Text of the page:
Random Observation/Comment #670: The car buying process is broken and all dealership are finding ways to make profits. I’d personally use an “Amazon for buying cars” to reduce the stress of being upsold during the close.
Why This List?
I have driven quite a bit as a city dweller with zipcars and rentals during travel, but now I’ve entered into a new phase of car ownership. After doing some youtube searching and studying, I’ve learned quite a lot about this broken market. I’ve written this list into the steps I’ve taken from research to car closing.
Note: July 2020 is a terrible time to a buy a new or used car. You might get some deals for the 2020 models before Sept 2021 comes out, but there is no new inventory at the dealerships. Not much wiggle room on negotiation. Also, contactless online payments have embedded fees (with additional platform convenience fees).
- Understand your car needs. Car usage? Car size? Number of kids? Eco-friendly? 4 wheel drive? Weather? Terrain? Driving distances? Types of trips? Fit of car type to neighborhood (don’t want to have the worst or nicest car on the block)?
- Understand your constraints. Price point? Driving comfort (not too big?)? Safety ratings? Car seat? Financing options for down payment?
- Map your needs to your car type. Standard vs luxury? Sedan? SUV? Coupe / Sport?
- Read Consumer Reports or similar sites to see which cars can be narrowed down by year and reliability. I looked into Edmunds, Cargurus, and Kelly Blue Book quite a bit. Narrow down to 4 or 5 cars (for me, it was the Subaru Forester, Subaru Outback, Audi Q5, Toyota Highlander, and Toyota RAV4 –> these were used for initial test drive targets)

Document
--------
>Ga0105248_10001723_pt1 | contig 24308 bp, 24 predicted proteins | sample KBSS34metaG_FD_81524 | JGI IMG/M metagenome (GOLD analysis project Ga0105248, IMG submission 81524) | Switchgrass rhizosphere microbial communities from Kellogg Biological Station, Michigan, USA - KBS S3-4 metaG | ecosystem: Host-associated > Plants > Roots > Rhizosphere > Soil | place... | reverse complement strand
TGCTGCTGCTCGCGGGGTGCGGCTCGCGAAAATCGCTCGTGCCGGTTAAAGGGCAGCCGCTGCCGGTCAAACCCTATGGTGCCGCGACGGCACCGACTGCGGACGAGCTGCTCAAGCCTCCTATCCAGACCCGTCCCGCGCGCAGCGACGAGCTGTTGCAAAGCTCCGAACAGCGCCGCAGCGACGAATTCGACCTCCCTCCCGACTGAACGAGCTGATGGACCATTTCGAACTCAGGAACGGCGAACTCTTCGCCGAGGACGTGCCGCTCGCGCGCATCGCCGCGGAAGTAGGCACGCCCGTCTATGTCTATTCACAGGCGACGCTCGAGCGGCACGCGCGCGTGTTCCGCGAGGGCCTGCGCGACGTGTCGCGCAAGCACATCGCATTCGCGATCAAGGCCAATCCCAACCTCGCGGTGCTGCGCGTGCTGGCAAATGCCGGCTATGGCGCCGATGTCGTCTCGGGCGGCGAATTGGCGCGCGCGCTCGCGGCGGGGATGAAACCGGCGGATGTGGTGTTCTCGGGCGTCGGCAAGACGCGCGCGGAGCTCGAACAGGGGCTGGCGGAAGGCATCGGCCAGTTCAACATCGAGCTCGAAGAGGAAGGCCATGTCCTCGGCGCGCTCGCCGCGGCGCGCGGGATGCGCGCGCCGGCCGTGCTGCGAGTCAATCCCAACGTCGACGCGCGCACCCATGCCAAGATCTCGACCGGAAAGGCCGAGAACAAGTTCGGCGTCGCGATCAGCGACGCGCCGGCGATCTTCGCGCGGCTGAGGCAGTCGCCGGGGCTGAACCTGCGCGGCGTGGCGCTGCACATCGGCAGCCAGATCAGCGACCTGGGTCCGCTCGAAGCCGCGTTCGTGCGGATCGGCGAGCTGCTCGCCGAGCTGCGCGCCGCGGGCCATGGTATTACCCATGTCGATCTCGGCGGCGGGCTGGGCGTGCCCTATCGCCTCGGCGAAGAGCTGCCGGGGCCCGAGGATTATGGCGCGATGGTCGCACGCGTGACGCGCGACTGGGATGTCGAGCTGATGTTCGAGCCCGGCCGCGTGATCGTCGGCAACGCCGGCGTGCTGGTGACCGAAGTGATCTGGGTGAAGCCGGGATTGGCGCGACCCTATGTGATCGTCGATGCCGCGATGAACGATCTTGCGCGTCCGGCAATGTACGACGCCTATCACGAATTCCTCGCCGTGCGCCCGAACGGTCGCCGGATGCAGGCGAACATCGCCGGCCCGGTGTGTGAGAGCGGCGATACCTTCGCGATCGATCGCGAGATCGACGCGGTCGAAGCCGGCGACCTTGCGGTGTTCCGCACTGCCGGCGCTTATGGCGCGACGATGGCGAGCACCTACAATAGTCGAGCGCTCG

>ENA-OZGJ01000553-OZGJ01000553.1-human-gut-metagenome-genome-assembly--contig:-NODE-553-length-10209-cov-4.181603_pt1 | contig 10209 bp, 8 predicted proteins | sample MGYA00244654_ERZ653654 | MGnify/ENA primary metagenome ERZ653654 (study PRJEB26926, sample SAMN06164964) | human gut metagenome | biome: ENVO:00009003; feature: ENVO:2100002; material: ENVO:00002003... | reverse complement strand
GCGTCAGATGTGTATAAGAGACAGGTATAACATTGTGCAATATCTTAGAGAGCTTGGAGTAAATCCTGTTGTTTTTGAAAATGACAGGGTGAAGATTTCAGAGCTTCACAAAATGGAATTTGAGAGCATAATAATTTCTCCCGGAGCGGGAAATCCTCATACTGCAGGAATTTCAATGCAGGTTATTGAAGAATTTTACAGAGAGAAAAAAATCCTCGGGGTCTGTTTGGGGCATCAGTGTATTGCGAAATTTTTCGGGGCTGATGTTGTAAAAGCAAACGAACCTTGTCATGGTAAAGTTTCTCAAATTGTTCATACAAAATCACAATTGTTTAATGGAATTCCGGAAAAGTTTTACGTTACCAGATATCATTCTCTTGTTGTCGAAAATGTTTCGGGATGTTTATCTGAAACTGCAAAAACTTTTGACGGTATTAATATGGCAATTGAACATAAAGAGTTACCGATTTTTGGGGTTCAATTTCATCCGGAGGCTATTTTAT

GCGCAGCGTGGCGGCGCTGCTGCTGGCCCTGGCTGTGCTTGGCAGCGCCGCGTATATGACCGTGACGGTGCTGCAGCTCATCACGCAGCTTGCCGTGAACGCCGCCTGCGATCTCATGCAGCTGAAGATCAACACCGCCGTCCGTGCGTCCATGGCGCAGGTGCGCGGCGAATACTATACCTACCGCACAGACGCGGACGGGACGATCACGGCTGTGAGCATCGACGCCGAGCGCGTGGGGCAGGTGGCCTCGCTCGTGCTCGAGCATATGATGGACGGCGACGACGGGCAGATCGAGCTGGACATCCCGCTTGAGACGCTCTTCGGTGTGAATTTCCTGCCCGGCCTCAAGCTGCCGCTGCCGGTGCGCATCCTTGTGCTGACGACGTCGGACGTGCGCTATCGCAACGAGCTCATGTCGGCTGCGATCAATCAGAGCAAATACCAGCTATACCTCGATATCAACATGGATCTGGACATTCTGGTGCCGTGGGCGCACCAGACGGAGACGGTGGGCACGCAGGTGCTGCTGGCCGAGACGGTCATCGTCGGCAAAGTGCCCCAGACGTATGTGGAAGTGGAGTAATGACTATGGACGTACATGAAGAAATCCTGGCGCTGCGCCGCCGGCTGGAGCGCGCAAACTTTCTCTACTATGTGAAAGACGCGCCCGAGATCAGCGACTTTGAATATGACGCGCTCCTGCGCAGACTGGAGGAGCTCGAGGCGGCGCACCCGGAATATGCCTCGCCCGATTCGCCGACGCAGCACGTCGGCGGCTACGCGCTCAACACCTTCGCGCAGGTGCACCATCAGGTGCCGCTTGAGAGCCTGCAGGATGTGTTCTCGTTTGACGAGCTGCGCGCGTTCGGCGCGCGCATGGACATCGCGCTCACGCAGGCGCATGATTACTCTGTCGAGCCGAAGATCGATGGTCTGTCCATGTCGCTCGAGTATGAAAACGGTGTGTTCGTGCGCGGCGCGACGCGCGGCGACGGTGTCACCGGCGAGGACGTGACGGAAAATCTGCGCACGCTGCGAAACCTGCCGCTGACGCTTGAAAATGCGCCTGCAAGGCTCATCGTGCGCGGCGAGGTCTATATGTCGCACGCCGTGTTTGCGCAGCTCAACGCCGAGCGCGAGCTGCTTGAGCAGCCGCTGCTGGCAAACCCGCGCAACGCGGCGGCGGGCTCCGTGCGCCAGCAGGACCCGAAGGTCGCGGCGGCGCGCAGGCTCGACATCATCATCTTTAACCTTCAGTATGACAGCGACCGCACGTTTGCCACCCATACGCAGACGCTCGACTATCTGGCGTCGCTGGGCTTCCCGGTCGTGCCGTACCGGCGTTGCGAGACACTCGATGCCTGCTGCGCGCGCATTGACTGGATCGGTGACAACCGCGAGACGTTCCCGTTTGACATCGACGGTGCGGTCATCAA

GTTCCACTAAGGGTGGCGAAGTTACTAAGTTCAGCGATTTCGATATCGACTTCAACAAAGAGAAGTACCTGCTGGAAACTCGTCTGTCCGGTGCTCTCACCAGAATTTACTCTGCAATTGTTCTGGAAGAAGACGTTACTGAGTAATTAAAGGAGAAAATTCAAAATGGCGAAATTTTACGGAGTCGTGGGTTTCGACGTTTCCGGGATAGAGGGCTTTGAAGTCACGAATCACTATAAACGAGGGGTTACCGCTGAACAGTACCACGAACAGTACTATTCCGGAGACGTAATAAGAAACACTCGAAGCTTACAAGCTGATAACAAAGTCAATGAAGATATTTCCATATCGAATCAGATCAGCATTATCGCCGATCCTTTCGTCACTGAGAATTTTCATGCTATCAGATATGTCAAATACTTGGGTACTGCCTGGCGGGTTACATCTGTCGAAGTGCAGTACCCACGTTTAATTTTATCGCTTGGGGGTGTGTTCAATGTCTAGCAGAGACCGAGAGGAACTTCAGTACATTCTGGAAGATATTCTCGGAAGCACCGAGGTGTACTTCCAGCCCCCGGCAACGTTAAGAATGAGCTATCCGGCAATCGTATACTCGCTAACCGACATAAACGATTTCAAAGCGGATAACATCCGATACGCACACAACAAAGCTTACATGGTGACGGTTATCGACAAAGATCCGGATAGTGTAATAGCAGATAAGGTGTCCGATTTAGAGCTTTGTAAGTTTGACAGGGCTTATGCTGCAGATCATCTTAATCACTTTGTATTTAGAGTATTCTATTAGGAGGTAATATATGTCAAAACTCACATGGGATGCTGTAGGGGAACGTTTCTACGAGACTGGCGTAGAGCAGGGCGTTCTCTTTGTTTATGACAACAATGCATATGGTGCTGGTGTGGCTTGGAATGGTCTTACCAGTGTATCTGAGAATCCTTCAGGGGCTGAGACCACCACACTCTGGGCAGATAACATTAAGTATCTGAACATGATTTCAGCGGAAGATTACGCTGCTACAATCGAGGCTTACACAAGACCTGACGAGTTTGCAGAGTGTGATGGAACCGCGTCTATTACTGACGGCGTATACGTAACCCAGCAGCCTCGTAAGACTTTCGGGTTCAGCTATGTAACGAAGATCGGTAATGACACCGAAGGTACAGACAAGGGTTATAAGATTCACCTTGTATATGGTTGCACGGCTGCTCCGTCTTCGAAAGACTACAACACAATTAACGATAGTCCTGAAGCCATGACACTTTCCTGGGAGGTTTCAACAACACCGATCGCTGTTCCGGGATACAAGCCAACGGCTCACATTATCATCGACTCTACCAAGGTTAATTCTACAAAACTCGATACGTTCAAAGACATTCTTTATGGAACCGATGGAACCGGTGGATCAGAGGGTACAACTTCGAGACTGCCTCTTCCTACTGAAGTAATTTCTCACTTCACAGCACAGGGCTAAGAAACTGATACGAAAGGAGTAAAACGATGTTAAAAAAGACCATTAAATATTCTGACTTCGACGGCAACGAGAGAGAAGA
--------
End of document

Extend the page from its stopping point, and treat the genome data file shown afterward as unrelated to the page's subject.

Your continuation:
- Dive deep into each car. Within each model, there are usually 3 or 4 tiers that have different naming for engine and base. For example, Audi Q5 have premium, premium plus, and prestige with tons of packages and options. You will need to know how to talk about these and why you’re choosing one option over another.
- Read about the current market. Is this a time to buy new? Buy used? Buy certified pre owned? Lease? Which is best for you? Edmunds has a good car buying analysis. I’d wait until Sept on the Used Car market.
- For used cars, figure out how long the car has been on their lot – There are drops of 30 and 60 days. There are incentive mechanisms based on car volume in dealerships.
- Make a new email for your car buying process. I tend to do this for most bespoke processes.
- Show up around end of the month around Monday or Tuesday – Dealers to meet their unit goals
- Watch videos about car dealership process and how to not get screwed over. Your Auto Advocate has some good discussion.
- Understand how dealerships make money – Car sale, car packages, finance deals, additional products and insurance fees. Since the information online is transparent, there’s usually less room in negotiation of the MSRP. Money is usually made on the finance side for 48-month plus payment packages. Go to the dealership to close with approved finance.
- Know the standard buy process –
1) Test drive and gather info to find the right dealership and sales person
2) Negotiate with the car salesman to get the right price on the car and packages
3) Finance room – get up-sold like crazy on how you’ll pay for it with loans
4) Additional sales – While waiting for finalization, you may be sold a hundred other accessories and packages that lock you into the garage/mechanics
- What information not to reveal during the buy process because you want to give yourself a way to walk out and have negotiation leverage
A. Your high price range
B. Your urgency for a car
C. Your locked in love of one car (say you’re shopping for cheaper or more expensive options across multiple dealerships)
D. Your intentions on length of ownership – say you will reevaluate in 3-4 years
- Show you’re interested and ready to buy with a way to walk out the door. Usually you don’t buy the first time you enter a car dealership.
- Collect your salesperson info by email and follow up
- Plan ahead so you can be patient on your buying for the right price. This may take weeks.